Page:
This squares well with the commentary of the great tenth-century teacher Ramanuja, who writes that 9.4 can also read as follows: “All beings are supported by Me, though I am not supported by them.” No contradiction there.
In this way the commentaries of the great acharyas explain 9.4. But then we have 9.5: “And yet everything that is created does not rest in Me.” A clear contradiction, as Baladeva Vidyabhushana has noted.
There is an easy way to understand this. Krishna is reminding us here of His transcendence. Although everything rests in Him, at least in the sense that everything is dependent upon Him, He is fundamentally aloof, existing in His own abode, beyond the material world. In his purport, Prabhupada evokes the image of Atlas, who, lifting the world on his shoulders, seems tired, as if he can accomplish his task only with great struggle. Krishna is not like that, Prabhupada tells us. Rather, Krishna’s involvement in the material world does not strain His energies one iota. In fact, He engages with matter through His manifestations as Brahman and Paramatma, leaving His original form free to enjoy transcendental activity in the spiritual world.
To help us understand His inconceivable and mystical relationship with the material world, the Lord offers an analogy in the next verse (9.6), and here we might find at least partial resolution to the dilemma: “Understand that as the mighty wind, blowing everywhere, rests always in the sky, all created beings rest in Me.” In other words, Krishna is the backdrop that gives meaning to reality. He is like the thread that gives cloth its form and substance.
Change cannot be perceived without the background of changelessness. A mirage has no meaning if there’s no desert backdrop. A movie cannot be seen without a movie screen. And without sky, the wind would have nowhere to blow. In the same way, though Krishna is totally aloof—He is not in all beings and all beings are not in Him—He is very much here as well, fundamentally connected to everyone and everything as their very basis.
Baladeva Vidyabhushana’s spiritual master, Srila Vishvanatha Cakravarti Thakura, raises a question that might serve as an addendum to the question of Krishna’s inconceivability as expressed in these verses: Since Krishna has explained, both by analogy and by describing His acintya-shakti, or inconceivable potency, how these Bhagavad-gita verses might be understood, has He not already resolved the dilemma? Hasn’t His explanation made the inconceivable conceivable? “If so,” Vishvanatha writes, “then how is the Lord’s mystic power inconceivable, which He Himself claims it is by saying ‘Just see My mystic opulence’? After all, we now have a conceivable way of understanding His mystic power.”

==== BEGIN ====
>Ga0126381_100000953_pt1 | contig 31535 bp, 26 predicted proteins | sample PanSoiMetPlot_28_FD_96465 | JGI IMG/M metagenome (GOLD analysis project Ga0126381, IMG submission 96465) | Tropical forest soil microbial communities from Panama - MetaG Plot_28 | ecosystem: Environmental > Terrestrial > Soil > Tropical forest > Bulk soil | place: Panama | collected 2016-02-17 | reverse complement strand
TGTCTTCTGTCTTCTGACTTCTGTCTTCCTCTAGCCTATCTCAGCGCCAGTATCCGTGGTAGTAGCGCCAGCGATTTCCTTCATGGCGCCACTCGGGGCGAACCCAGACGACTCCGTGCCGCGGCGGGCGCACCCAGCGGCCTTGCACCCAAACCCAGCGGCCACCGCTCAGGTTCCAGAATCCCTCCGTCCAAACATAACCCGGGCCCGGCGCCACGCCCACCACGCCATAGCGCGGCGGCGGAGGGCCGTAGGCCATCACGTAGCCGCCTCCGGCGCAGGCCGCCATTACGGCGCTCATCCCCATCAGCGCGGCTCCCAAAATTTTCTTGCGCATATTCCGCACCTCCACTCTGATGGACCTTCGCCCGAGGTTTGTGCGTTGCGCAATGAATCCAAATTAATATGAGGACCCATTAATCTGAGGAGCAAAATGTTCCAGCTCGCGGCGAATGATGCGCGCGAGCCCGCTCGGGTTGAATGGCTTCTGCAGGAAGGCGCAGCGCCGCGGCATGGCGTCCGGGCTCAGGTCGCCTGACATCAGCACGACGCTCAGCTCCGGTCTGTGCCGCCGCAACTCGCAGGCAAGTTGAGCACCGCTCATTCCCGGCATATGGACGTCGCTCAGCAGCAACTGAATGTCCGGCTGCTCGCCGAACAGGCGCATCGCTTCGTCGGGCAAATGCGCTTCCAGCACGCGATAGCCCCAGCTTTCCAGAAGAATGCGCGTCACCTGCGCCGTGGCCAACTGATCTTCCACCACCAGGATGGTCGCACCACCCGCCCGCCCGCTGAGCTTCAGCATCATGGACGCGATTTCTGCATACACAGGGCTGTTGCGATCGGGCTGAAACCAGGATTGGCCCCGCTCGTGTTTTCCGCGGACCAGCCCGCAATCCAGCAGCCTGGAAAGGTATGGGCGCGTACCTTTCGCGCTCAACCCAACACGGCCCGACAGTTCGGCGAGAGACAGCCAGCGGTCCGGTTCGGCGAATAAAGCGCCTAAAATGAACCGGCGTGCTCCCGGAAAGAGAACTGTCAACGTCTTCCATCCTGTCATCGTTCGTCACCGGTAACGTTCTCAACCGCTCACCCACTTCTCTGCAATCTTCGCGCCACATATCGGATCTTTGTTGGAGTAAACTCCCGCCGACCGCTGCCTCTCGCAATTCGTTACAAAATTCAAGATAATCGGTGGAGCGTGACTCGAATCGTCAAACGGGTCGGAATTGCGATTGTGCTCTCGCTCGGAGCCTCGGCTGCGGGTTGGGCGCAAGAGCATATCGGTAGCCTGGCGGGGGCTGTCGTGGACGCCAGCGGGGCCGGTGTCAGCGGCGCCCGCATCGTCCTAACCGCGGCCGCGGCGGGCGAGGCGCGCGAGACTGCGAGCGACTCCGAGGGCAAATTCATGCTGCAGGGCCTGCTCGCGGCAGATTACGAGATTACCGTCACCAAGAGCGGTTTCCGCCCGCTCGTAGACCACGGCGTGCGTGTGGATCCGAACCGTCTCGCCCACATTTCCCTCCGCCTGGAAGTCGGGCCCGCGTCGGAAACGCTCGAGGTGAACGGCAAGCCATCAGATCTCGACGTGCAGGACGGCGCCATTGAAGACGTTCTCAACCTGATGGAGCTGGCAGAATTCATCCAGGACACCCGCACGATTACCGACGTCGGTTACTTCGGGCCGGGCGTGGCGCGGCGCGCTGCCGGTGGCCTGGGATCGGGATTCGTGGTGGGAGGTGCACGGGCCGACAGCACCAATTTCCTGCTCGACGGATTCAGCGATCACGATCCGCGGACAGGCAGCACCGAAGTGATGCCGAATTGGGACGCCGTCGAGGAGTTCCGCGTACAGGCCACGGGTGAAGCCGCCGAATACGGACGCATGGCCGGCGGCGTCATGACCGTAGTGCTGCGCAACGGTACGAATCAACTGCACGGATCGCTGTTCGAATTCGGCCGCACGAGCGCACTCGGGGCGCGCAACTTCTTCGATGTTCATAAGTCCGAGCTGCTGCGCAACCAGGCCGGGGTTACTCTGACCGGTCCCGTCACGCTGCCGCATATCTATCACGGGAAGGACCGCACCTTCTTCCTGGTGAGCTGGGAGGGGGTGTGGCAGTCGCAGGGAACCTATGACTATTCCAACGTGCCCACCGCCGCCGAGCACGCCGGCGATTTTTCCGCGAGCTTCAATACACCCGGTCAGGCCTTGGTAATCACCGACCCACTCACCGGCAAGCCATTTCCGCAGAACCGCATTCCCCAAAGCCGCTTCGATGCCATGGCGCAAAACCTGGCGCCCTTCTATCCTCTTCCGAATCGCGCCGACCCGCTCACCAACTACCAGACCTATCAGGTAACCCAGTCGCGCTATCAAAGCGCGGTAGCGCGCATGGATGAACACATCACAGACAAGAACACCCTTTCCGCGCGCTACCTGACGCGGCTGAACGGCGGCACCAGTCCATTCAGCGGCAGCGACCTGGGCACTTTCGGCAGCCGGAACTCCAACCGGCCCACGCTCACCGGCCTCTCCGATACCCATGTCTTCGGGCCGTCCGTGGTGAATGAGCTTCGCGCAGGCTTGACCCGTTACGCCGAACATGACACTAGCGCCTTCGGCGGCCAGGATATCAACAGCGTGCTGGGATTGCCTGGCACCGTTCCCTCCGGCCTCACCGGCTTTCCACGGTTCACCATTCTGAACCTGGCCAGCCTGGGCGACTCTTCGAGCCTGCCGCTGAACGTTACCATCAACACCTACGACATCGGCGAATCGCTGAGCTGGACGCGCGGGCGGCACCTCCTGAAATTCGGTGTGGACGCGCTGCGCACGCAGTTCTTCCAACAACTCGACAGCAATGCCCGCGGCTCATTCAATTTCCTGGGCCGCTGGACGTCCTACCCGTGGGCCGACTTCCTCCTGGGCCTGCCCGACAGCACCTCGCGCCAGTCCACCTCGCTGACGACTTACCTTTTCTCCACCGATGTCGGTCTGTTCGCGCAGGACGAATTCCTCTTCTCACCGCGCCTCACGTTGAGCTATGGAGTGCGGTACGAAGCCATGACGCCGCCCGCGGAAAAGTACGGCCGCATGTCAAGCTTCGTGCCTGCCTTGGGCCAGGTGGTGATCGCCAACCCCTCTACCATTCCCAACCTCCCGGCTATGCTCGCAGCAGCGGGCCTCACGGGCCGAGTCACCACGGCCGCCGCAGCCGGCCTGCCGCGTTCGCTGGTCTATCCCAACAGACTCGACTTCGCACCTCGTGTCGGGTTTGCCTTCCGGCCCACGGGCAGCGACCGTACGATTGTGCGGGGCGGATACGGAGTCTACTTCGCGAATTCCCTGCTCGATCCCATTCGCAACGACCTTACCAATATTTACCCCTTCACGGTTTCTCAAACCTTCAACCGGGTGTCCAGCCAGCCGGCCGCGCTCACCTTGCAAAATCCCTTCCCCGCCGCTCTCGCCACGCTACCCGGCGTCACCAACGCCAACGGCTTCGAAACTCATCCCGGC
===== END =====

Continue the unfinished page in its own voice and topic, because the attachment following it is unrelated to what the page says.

Vishvanatha Cakravarti then answers his own query: “The example of the sky is offered to give ordinary people an opportunity to begin to understand this subject.” The operative word here is “begin.” Without doubt, the subject of God and His inconceivable potencies is just that—inconceivable. All we can hope for is a hint, a taste, of that inconceivable truth. Indeed, Krishna says that one can know Him as He is only by unmotivated devotional service (11.54). And even then, we can know Him only to the degree that He chooses to reveal Himself.
In conclusion, let us say that, without doubt, the verses in question can be understood in a simple and straightforward manner. After all, Krishna is clearly making a distinction between His manifestation as Brahman, or as an all-pervading force, and His underlying form as Bhagavan, the Supreme Personality of Godhead. By His impersonal manifestation and His expansive energy He pervades the cosmic creation. This is what He’s saying toward the beginning of these verses. But He still remains aloof—this is His way of pointing out that His all-pervasiveness does not co-opt His transcendent personality, the very source of creation.
Prabhupada alludes to this in his purport, when he says, “The planetary systems are floating in space, and this space is the energy of the Supreme Lord. But He is different from space. He is differently situated.” So everything is in God’s energy, which is an aspect of His self-existent nature, but everything is not in Him as Bhagavan, the Personality of Godhead, who is totally “other.”
Though these verses can be understood in this way, in an ultimate sense they allude to the greater mysteries of God’s nature, and therefore Baladeva Vidyabhushana acknowledges their contradictory status. If one contemplates such mysteries under the guidance of a teacher in Krishna consciousness, great truths will gradually unfold, and Krishna will be revealed in His fullness.
Source: Back to Godhead magazine